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This evening, my focus is on the small town of Aberlour (full name Charlestown of Aberlour) which sits on the banks of the River Spey between Inverness and Aberdeen in the north of Scotland.

Aberlour is famous for two products: whisky and shortbread. There are some 50 whisky distilleries within a 15 mile radius of the town and Walkers have a major plant in the town producing the famous shortbread. The town has its own Aberlour Distillery.

Here is the Aberlour Hotel

Aberlour Church and War Memorial

Main Street, Aberlour


River Spey at Aberlour. Famous for salmon fishing.


Overall, a pleasant enough small country town. A useful stop when touring the whisky distilleries.

Read more on Aberlour, Speyside, Scotland…




This afternoon, benefiting from some Spring sunshine, I went off to Pollock House to find more signs of emerging Spring.

Pollock House is an 18th century Palladian Mansion built for the Maxwell family who occupied the site via a succession of castles and grand houses, from the 13th century through to the 21 century. Today, I explored the woodlands and walled garden dating from 1741 which are heavily dominated by Rhododendron, a shrub which is not native to Scotland.

Sir John Stirling Maxwell (1866-1956) had a great impact of the Pollock House gardens. He was an expert horticulturist and a keen collector of new and exotic plants from around the world. The many beautiful trees at Pollock are a legacy of Sir John.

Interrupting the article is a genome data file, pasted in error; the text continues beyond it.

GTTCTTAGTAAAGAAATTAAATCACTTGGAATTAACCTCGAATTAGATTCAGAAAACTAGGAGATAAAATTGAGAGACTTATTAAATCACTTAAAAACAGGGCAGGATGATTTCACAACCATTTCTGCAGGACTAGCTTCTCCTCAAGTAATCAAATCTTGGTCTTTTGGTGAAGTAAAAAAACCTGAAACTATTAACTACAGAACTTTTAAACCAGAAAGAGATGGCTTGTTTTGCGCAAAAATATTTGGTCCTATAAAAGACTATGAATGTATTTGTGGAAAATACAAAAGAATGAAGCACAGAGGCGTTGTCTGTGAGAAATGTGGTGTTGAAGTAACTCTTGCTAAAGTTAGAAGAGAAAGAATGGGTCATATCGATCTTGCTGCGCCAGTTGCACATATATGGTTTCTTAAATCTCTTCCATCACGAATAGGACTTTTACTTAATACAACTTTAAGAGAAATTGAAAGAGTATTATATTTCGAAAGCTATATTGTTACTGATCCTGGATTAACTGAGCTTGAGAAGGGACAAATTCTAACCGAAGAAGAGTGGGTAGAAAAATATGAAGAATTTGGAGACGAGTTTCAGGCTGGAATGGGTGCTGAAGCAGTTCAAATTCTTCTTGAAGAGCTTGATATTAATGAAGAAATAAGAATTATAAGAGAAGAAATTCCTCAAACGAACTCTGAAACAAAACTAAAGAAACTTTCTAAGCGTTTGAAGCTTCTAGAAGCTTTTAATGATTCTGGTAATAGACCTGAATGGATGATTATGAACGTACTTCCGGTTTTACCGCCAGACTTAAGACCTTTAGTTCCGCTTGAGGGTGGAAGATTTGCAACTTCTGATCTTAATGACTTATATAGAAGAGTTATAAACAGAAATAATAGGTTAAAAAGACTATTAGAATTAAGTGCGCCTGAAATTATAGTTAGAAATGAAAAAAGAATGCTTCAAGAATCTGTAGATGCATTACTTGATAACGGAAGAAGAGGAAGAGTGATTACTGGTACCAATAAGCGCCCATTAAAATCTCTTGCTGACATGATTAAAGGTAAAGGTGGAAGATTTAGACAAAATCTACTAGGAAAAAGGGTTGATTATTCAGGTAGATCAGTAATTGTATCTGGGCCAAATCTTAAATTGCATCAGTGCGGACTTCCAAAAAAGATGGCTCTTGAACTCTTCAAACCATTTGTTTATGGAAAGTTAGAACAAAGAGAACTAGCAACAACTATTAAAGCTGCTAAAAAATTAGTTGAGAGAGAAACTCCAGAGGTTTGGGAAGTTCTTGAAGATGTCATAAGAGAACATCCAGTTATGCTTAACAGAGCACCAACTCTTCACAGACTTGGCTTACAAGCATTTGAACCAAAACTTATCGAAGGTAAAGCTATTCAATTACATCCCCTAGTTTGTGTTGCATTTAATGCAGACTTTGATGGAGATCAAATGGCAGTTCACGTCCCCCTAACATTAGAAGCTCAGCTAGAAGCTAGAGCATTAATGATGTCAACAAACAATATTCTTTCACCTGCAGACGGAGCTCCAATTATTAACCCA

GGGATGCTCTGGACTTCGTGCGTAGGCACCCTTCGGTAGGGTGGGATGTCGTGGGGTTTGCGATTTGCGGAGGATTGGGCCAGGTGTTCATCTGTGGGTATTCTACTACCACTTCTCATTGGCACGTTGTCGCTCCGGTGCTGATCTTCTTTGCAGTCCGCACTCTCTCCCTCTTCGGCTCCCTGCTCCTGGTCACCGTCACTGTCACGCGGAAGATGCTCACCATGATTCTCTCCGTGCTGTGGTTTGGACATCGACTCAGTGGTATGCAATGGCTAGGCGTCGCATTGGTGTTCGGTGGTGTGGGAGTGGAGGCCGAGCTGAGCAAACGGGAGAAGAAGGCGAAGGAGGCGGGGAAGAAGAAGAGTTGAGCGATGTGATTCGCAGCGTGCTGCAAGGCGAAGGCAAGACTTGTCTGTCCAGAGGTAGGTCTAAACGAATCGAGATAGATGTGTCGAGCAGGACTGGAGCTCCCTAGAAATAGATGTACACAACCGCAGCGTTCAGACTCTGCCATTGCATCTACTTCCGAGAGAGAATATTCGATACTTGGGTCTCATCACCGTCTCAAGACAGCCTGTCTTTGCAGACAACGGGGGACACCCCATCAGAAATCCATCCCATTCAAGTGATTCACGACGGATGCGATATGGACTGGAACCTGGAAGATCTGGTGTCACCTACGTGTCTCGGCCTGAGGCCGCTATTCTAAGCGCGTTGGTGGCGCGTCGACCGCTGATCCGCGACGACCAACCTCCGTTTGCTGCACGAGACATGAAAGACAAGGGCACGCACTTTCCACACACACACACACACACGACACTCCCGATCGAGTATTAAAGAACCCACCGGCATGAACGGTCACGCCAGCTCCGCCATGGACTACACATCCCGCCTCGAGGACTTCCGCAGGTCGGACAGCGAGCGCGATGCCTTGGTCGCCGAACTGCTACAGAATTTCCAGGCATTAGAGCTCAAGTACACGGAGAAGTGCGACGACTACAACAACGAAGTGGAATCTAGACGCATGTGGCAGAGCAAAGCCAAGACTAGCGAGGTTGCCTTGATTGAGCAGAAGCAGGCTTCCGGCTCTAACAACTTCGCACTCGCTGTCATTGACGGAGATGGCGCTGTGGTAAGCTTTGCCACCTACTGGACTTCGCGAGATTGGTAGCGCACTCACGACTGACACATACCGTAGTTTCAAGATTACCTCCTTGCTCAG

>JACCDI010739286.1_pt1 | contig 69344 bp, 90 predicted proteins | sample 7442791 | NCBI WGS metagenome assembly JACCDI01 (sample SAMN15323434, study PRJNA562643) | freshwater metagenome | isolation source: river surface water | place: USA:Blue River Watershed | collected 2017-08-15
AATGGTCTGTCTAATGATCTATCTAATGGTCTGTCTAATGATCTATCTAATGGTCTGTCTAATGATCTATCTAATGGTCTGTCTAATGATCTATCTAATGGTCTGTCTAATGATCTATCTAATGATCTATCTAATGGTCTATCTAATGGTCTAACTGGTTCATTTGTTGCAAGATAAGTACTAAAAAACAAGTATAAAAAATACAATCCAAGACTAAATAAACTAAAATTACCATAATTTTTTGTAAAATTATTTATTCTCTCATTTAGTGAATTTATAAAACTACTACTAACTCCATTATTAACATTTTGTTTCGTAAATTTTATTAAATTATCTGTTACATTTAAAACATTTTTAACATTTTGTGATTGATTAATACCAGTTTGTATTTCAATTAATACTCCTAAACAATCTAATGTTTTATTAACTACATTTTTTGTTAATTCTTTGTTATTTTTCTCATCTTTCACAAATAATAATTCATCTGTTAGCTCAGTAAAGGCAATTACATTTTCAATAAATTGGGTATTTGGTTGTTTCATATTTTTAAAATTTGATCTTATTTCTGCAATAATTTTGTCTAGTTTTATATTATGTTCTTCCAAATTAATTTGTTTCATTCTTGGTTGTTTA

This image shows some early Rhododendron flowers.

I was pleased to find some early daffodils. This species has been held back by the extreme winter 2009-2010.

This is the 250 year old Pollock Beech located on site of the former castle.



Woodland crocus

Rhododendron

Daffodils
Polyanthus
Overall, an interesting and successful trip with lost of emerging Spring colours in evidence.

Read more on Signs of Spring at Pollock House, Glasgow, Scotland…



This evening, I have selected the Glasgow landmark Finnieston Crane as my blog theme.

This now Category ‘A’ listed magnificent pice of engineering dates from 1932 when it was constructed by Cowans Sheldon & Company of Carlisle, England at cost about GBP52,000.

During Glasgow’s heyday as major ship builder the crane was used to lift heavy items into new build ships and also items such as locomotives onto ships for export.

The crane is of the cantilever category and extends to 195 feet in height.

The name Finnieston is a misnomer as the crane is actually sited on Stobcross Quay.

The crane is now rarely used for lifting but forms an integral part of the Glasgow skyline.


Elsewhere today:

Read more on Finnieston Crane, Glasgow, Scotland…